Cochrane Database of Systematic Reviews: Plain Language Summaries [Internet] - John Wiley & Sons, Ltd.

Version: 2014

Pruritus (PDQ®): Health Professional Version

Expert-reviewed information summary about pruritus (itching of the skin) as a complication of cancer or its treatment. Approaches to the management and treatment of pruritus are discussed.

PDQ Cancer Information Summaries [Internet] - National Cancer Institute (US).

Version: June 30, 2011

Atopic Eczema in Children: Management of Atopic Eczema in Children from Birth up to the Age of 12 Years

Atopic eczema (atopic dermatitis) is a chronic inflammatory itchy skin condition that develops in early childhood in the majority of cases. It is typically an episodic disease of exacerbation (flares, which may occur as frequently as two or three per month) and remissions, except for severe cases where it may be continuous. Certain patterns of atopic eczema are recognised. In infants, atopic eczema usually involves the face and extensor surfaces of the limbs and, while it may involve the trunk, the napkin area is usually spared. A few infants may exhibit a discoid pattern (circular patches). In older children flexural involvement predominates, as in adults. Diagnostic criteria are discussed in Chapter 3. As with other atopic conditions, such as asthma and allergic rhinitis (hay fever), atopic eczema often has a genetic component. In atopic eczema, inherited factors affect the development of the skin barrier, which can lead to exacerbation of the disease by a large number of trigger factors, including irritants and allergens. Many cases of atopic eczema clear or improve during childhood while others persist into adulthood, and some children who have atopic eczema `will go on to develop asthma and/or allergic rhinitis; this sequence of events is sometimes referred to as the ‘atopic march’. The epidemiology of atopic eczema is considered in Chapter 5, and the impact of the condition on children and their families/caregivers is considered in Sections 4.2 and 4.3.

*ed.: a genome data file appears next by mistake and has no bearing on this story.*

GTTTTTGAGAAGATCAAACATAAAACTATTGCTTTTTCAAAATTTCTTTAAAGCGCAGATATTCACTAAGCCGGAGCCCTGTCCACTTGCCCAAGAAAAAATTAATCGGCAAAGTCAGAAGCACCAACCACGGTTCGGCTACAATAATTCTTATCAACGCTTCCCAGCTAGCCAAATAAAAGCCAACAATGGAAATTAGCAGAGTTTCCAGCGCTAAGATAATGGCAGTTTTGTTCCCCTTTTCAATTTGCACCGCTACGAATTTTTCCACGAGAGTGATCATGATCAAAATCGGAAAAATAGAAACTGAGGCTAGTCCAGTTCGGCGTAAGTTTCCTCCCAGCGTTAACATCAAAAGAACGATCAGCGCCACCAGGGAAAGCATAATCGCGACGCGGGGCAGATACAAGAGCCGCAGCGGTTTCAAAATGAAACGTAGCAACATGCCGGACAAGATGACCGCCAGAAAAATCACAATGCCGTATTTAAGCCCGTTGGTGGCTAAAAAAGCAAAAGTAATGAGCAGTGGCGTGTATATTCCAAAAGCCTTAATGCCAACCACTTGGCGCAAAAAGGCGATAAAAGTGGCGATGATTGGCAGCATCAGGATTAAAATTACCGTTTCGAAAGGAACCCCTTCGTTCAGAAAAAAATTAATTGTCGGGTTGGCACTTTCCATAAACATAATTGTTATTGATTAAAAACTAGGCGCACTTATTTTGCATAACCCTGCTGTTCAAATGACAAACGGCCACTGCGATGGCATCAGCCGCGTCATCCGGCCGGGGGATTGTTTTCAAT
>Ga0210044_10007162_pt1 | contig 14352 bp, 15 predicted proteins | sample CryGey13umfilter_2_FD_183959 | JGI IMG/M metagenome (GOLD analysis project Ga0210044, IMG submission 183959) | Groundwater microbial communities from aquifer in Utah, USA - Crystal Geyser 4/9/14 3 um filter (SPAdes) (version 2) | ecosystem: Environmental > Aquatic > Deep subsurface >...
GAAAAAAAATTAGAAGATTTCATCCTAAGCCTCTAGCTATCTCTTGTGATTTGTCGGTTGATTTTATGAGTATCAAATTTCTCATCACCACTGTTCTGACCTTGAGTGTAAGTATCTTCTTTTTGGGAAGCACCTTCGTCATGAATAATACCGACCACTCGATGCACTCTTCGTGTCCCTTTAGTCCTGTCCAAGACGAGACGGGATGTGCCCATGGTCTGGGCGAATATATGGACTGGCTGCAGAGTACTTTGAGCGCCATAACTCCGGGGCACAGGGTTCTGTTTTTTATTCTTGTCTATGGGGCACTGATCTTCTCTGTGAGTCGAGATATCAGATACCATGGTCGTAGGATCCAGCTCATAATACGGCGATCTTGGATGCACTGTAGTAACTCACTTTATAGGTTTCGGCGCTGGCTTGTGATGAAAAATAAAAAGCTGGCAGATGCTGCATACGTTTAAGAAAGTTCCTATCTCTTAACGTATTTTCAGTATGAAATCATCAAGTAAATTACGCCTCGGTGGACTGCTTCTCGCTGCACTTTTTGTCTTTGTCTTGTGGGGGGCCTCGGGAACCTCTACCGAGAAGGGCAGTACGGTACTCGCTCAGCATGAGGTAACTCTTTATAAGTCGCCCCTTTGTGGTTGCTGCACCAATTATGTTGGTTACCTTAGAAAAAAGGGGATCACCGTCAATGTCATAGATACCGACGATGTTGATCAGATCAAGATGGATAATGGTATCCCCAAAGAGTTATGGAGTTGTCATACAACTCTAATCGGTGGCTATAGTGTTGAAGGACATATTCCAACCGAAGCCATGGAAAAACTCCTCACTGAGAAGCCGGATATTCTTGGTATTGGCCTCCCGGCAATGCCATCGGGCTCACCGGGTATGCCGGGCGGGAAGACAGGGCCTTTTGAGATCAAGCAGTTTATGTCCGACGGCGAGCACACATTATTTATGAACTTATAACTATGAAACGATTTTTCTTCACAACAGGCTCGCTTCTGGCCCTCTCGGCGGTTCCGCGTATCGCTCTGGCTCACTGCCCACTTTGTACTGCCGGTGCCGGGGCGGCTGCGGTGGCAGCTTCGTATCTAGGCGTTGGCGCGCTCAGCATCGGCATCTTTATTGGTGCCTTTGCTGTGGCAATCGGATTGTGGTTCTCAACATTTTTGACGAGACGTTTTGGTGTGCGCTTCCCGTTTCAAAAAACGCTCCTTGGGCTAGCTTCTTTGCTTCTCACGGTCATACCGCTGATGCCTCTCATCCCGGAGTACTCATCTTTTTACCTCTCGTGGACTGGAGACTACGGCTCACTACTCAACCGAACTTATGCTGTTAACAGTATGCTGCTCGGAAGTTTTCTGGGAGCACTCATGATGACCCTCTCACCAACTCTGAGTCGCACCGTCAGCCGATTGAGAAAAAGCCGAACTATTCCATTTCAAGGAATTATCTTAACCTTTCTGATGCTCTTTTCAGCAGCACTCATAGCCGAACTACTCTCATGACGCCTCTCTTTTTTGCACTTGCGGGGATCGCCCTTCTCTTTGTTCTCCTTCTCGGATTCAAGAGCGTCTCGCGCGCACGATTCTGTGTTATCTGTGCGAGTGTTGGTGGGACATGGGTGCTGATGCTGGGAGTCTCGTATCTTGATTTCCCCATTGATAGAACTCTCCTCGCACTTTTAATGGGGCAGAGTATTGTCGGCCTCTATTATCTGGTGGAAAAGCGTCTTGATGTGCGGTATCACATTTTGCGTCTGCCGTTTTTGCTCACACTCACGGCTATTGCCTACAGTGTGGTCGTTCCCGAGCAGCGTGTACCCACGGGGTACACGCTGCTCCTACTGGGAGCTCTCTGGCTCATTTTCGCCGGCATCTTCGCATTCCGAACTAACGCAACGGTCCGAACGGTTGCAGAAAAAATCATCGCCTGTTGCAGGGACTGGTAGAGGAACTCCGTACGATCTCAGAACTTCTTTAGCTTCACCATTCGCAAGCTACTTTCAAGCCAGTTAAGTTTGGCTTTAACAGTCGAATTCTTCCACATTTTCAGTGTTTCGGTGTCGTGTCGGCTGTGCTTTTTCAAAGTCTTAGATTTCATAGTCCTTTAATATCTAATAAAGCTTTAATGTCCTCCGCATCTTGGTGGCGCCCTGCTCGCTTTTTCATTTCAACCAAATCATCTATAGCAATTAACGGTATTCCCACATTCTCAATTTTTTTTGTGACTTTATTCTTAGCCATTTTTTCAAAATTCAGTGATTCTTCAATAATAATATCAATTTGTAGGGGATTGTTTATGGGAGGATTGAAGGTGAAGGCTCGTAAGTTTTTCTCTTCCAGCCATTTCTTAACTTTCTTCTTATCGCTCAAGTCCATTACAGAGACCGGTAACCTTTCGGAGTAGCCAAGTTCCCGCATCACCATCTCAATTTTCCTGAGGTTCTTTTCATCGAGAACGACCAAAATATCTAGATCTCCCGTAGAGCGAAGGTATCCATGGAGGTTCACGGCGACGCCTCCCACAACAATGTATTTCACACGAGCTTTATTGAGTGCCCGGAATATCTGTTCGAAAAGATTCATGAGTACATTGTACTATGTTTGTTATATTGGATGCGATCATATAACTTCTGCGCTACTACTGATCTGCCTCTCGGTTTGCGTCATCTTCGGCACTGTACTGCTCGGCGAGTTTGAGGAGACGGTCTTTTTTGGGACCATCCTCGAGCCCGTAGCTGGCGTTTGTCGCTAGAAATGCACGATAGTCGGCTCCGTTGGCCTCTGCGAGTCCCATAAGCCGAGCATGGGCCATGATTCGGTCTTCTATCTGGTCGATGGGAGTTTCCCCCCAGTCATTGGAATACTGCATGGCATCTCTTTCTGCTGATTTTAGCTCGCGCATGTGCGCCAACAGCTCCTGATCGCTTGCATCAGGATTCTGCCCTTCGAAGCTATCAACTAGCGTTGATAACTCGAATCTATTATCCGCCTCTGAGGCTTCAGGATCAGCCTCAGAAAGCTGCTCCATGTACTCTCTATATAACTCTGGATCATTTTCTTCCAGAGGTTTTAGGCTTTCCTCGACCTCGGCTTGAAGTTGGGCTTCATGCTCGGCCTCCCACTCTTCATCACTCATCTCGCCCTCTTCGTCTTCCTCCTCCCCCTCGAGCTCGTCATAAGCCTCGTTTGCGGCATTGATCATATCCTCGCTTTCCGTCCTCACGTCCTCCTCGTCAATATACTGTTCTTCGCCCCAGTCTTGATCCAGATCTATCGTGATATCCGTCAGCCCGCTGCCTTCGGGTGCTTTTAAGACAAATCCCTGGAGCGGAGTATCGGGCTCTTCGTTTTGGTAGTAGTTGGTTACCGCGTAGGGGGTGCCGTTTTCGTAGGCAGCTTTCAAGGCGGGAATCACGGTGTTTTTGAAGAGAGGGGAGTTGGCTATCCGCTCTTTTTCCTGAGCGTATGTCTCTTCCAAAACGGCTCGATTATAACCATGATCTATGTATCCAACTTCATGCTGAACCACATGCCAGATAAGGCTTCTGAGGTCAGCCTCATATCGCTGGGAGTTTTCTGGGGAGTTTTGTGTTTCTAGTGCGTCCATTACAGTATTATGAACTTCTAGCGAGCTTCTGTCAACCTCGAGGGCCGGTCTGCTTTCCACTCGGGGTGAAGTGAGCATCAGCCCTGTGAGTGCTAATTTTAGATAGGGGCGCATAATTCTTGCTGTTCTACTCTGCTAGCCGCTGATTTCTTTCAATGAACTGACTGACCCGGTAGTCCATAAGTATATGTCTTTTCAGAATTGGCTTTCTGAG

NICE Clinical Guidelines - National Collaborating Centre for Women's and Children's Health (UK).

Version: December 2007
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Teledermatology for Diagnosis and Management of Skin Conditions: A Systematic Review of the Evidence [Internet]